The ‘Church’ of Scientology set up apparently unconnected front organisations exploiting social issues to draw vulnerable people into their grip. Sadly, some in Scientology illegally used other people’s copyright photographs for their recruitment leaflets.

Last year EPUK published a first class article on do-it-yourself copyright enforcement Stolen photographs: what to do? by Simon Crofts. For simple cases and small amounts that’s probably the best way but it does take a lot more time than you might expect and it’s also surprisingly stressful.

Commercial recovery services can often claim for larger amounts and even with their charges you may end up with a better settlement by using one. Intellectual Property Protection (IPP) take 25% of the money recovered, you also pay any court fees required though they should be repaid if you succeed. Be aware that small firms like this will need you to do a lot of the legwork and to stay on top of the detail and progress.

Another firm offering recovery in the UK is International Commercial Investigation Services (ICIS). They sell you vouchers in advance and you use them to pay for cases as they occur. They also keep about 42% of what they recover. It sounds a bit dubious but one photographer running a library that I know has given them five cases, four are settled and have netted him more than if had done them alone. The fifth is progressing. ICIS will take on cases internationally too, and few other firms will offer that.

With really serious infringement cases, say £25k or more, the high end IP lawyers become a possibility. Simkins, Finers Stephens Innocent, Swan Turton and others offer a full service for large claims. It’s a pleasure using such firms as they really know what they are doing and are pretty much a ‘fire and forget’ weapon. Once instructed you can trust them to do everything necessary and the work needed from the copyright holder is minimal. But their costs are high and if you lose or are unable to collect an award it’ll be very expensive.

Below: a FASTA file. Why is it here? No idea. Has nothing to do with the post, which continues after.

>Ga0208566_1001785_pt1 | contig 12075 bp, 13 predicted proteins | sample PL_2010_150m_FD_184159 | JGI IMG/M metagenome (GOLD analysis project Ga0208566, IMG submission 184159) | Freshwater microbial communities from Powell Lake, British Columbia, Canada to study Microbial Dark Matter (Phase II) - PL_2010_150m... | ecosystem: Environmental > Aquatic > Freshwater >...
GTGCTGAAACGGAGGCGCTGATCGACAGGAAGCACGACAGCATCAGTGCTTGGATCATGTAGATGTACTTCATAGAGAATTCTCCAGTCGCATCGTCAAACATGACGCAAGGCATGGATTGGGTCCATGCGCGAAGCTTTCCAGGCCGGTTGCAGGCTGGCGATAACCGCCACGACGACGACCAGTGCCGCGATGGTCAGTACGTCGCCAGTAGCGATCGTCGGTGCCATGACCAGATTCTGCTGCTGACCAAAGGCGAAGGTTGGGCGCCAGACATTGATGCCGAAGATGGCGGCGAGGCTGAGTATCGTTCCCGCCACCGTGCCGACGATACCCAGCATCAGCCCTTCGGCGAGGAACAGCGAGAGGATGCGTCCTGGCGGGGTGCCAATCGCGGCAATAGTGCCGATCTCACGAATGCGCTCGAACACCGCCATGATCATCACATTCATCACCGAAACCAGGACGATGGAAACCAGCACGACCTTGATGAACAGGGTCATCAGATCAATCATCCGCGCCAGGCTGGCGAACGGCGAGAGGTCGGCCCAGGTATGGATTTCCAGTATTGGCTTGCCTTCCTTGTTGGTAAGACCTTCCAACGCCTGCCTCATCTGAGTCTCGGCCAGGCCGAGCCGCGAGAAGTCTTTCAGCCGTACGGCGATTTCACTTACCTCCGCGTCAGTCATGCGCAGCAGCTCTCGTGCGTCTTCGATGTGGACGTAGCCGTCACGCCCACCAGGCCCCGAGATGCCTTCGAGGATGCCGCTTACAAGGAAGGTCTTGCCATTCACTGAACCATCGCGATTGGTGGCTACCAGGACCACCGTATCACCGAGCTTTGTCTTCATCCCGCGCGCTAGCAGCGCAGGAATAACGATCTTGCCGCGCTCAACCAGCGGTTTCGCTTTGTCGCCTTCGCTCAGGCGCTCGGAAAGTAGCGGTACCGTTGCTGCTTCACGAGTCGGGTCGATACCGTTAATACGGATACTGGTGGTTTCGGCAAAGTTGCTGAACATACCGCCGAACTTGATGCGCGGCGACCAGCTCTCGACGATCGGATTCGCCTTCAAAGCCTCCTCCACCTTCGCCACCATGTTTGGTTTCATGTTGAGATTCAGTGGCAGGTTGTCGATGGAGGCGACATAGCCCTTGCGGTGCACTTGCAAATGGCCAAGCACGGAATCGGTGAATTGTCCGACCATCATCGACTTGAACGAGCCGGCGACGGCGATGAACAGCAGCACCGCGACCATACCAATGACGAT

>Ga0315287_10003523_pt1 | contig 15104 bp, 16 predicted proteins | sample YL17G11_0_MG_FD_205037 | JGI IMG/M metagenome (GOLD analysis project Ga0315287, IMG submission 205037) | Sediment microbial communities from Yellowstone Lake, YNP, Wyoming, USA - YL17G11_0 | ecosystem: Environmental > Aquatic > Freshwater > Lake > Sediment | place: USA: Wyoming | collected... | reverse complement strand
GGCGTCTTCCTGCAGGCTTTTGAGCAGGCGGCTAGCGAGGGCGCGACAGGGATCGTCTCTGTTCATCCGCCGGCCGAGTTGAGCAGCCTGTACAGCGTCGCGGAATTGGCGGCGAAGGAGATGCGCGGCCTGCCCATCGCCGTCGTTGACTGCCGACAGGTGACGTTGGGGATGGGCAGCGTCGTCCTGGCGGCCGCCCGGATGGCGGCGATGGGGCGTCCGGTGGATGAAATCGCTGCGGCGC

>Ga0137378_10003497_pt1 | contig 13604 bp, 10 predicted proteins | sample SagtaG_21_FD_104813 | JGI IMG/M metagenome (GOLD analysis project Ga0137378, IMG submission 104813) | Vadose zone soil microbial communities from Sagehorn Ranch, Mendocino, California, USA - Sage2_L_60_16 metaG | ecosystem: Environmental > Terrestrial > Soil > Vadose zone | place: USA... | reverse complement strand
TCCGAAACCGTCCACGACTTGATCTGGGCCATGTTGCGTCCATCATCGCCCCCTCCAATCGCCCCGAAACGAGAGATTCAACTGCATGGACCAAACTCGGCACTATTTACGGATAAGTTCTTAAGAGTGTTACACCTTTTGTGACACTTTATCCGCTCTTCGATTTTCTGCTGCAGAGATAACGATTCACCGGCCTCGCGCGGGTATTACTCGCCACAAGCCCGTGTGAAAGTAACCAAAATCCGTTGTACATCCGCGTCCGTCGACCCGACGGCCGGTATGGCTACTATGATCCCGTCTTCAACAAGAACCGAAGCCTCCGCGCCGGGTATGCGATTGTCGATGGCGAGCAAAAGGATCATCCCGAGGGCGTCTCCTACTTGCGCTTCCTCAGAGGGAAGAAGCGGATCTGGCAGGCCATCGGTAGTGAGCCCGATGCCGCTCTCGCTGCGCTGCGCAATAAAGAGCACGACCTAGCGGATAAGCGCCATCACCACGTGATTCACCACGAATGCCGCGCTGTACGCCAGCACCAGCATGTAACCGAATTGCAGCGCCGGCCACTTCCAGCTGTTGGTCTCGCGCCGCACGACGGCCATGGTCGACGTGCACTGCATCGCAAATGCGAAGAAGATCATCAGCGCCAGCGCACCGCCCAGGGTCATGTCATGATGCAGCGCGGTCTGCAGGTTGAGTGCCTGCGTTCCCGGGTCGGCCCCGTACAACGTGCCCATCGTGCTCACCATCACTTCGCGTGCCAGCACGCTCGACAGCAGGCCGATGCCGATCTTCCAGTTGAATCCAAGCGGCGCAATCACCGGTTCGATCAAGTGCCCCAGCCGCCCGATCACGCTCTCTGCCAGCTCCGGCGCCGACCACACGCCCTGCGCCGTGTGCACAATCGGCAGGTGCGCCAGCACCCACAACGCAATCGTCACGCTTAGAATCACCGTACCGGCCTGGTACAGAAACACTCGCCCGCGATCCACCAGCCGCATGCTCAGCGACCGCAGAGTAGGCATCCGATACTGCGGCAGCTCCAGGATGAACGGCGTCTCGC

Chasing foreign infringements

For infringements in the USA ImageRights offer a free service in return for 50% of the recovery. They’re one of very few companies who’ll take on unregistered images although you’ll have to register them once you begin. That’s not a straightforward process but ImageRights will do it for you for a fee. Picscout will also follow up registered image infringements in the US. They are more expensive and their service is aimed more at larger corporations.

DACS, the Designers and Artists Collecting Society in the UK, is looking at offering infringement recovery as a service to its members too. As a collecting society they can work with similar organisations abroad so that your case can be progressed in the publishers’ country.